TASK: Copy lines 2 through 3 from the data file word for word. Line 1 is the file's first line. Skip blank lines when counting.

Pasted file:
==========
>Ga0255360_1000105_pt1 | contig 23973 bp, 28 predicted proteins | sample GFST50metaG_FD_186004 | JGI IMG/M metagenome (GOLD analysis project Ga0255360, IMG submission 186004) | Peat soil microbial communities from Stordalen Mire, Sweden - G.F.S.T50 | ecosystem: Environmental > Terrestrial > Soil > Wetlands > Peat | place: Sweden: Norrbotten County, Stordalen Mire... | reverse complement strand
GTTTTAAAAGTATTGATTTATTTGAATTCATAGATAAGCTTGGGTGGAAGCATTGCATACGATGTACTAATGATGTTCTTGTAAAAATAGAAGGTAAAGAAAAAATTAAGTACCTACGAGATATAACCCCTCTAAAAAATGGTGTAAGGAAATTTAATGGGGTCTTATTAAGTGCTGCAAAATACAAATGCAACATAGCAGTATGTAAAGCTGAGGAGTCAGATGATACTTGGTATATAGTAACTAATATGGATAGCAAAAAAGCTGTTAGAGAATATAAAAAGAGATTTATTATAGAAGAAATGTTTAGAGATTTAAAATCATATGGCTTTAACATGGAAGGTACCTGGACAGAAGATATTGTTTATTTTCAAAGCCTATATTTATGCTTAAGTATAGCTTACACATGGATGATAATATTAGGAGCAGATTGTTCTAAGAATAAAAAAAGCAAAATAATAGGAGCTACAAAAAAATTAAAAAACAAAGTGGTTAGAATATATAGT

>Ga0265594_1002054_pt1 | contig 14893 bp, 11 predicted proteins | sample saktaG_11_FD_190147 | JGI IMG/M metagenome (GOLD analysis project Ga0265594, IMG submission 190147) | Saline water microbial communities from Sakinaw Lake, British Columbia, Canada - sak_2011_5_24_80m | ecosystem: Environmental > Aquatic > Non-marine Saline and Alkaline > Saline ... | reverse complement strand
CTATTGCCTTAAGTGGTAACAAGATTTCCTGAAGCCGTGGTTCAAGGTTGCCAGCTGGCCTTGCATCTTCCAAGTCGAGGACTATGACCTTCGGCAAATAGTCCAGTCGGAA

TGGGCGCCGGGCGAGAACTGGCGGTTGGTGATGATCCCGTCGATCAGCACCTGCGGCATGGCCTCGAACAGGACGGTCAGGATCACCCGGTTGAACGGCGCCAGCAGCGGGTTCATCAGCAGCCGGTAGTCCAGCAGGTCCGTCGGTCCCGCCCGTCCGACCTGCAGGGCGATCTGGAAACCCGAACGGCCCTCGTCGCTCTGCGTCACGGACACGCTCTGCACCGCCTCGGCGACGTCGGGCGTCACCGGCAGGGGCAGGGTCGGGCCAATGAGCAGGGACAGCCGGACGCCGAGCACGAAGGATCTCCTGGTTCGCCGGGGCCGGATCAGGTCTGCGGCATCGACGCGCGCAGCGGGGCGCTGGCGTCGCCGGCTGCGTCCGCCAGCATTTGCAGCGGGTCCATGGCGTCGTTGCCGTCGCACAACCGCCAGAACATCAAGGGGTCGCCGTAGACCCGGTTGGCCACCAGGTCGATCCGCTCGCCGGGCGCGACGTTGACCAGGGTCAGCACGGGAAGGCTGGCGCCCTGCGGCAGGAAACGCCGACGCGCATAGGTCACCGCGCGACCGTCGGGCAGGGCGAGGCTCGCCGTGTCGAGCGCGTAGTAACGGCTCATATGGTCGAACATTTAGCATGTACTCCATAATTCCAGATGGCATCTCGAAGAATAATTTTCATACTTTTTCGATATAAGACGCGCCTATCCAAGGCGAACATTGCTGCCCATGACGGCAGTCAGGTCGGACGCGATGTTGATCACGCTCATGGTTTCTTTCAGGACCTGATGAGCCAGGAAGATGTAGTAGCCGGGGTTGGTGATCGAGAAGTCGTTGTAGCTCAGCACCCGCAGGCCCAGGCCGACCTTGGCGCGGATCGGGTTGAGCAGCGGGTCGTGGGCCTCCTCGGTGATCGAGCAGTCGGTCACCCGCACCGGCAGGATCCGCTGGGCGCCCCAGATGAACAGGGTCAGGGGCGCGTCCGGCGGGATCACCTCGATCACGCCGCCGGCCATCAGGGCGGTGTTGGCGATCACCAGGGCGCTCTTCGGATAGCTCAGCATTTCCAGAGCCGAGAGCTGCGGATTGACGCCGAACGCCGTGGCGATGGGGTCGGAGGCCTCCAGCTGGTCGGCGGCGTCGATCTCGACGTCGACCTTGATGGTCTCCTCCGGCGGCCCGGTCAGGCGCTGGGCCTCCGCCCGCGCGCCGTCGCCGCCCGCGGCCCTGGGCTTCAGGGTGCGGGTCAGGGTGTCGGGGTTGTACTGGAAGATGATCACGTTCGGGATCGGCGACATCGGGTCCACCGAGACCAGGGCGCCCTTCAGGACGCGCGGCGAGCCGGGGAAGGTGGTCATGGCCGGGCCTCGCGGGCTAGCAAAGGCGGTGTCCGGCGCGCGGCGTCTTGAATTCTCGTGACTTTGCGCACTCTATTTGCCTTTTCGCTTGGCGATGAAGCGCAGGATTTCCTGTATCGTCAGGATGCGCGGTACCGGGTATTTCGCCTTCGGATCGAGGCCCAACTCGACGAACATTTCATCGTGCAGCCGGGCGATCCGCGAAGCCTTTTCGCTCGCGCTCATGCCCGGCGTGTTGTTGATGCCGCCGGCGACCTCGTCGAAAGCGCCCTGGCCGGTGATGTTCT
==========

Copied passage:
GTTTTAAAAGTATTGATTTATTTGAATTCATAGATAAGCTTGGGTGGAAGCATTGCATACGATGTACTAATGATGTTCTTGTAAAAATAGAAGGTAAAGAAAAAATTAAGTACCTACGAGATATAACCCCTCTAAAAAATGGTGTAAGGAAATTTAATGGGGTCTTATTAAGTGCTGCAAAATACAAATGCAACATAGCAGTATGTAAAGCTGAGGAGTCAGATGATACTTGGTATATAGTAACTAATATGGATAGCAAAAAAGCTGTTAGAGAATATAAAAAGAGATTTATTATAGAAGAAATGTTTAGAGATTTAAAATCATATGGCTTTAACATGGAAGGTACCTGGACAGAAGATATTGTTTATTTTCAAAGCCTATATTTATGCTTAAGTATAGCTTACACATGGATGATAATATTAGGAGCAGATTGTTCTAAGAATAAAAAAAGCAAAATAATAGGAGCTACAAAAAAATTAAAAAACAAAGTGGTTAGAATATATAGT

>Ga0265594_1002054_pt1 | contig 14893 bp, 11 predicted proteins | sample saktaG_11_FD_190147 | JGI IMG/M metagenome (GOLD analysis project Ga0265594, IMG submission 190147) | Saline water microbial communities from Sakinaw Lake, British Columbia, Canada - sak_2011_5_24_80m | ecosystem: Environmental > Aquatic > Non-marine Saline and Alkaline > Saline ... | reverse complement strand